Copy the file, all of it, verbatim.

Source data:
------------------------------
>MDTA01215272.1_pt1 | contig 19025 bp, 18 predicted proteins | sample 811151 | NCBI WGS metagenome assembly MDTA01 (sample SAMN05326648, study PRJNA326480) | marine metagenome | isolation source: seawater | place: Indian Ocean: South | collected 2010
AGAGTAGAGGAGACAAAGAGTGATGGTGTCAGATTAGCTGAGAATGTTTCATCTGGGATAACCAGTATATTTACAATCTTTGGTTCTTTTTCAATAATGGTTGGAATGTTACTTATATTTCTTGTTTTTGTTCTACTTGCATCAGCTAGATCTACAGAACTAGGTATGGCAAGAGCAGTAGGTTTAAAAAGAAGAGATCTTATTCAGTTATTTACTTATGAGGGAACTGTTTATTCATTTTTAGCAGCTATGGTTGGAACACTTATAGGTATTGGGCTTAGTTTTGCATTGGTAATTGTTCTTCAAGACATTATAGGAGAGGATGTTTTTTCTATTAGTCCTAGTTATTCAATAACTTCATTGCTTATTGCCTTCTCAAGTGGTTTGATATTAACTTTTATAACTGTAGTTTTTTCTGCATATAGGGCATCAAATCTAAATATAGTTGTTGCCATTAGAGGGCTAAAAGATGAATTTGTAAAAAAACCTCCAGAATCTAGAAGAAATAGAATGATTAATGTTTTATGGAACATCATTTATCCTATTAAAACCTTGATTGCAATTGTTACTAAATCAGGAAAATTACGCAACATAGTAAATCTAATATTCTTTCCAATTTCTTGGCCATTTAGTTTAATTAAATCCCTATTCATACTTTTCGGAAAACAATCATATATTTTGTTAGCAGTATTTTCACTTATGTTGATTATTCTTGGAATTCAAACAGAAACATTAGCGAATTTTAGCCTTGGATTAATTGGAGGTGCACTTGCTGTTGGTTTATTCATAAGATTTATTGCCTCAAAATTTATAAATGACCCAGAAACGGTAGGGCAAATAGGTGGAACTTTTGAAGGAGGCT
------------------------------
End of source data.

>MDTA01215272.1_pt1 | contig 19025 bp, 18 predicted proteins | sample 811151 | NCBI WGS metagenome assembly MDTA01 (sample SAMN05326648, study PRJNA326480) | marine metagenome | isolation source: seawater | place: Indian Ocean: South | collected 2010
AGAGTAGAGGAGACAAAGAGTGATGGTGTCAGATTAGCTGAGAATGTTTCATCTGGGATAACCAGTATATTTACAATCTTTGGTTCTTTTTCAATAATGGTTGGAATGTTACTTATATTTCTTGTTTTTGTTCTACTTGCATCAGCTAGATCTACAGAACTAGGTATGGCAAGAGCAGTAGGTTTAAAAAGAAGAGATCTTATTCAGTTATTTACTTATGAGGGAACTGTTTATTCATTTTTAGCAGCTATGGTTGGAACACTTATAGGTATTGGGCTTAGTTTTGCATTGGTAATTGTTCTTCAAGACATTATAGGAGAGGATGTTTTTTCTATTAGTCCTAGTTATTCAATAACTTCATTGCTTATTGCCTTCTCAAGTGGTTTGATATTAACTTTTATAACTGTAGTTTTTTCTGCATATAGGGCATCAAATCTAAATATAGTTGTTGCCATTAGAGGGCTAAAAGATGAATTTGTAAAAAAACCTCCAGAATCTAGAAGAAATAGAATGATTAATGTTTTATGGAACATCATTTATCCTATTAAAACCTTGATTGCAATTGTTACTAAATCAGGAAAATTACGCAACATAGTAAATCTAATATTCTTTCCAATTTCTTGGCCATTTAGTTTAATTAAATCCCTATTCATACTTTTCGGAAAACAATCATATATTTTGTTAGCAGTATTTTCACTTATGTTGATTATTCTTGGAATTCAAACAGAAACATTAGCGAATTTTAGCCTTGGATTAATTGGAGGTGCACTTGCTGTTGGTTTATTCATAAGATTTATTGCCTCAAAATTTATAAATGACCCAGAAACGGTAGGGCAAATAGGTGGAACTTTTGAAGGAGGCT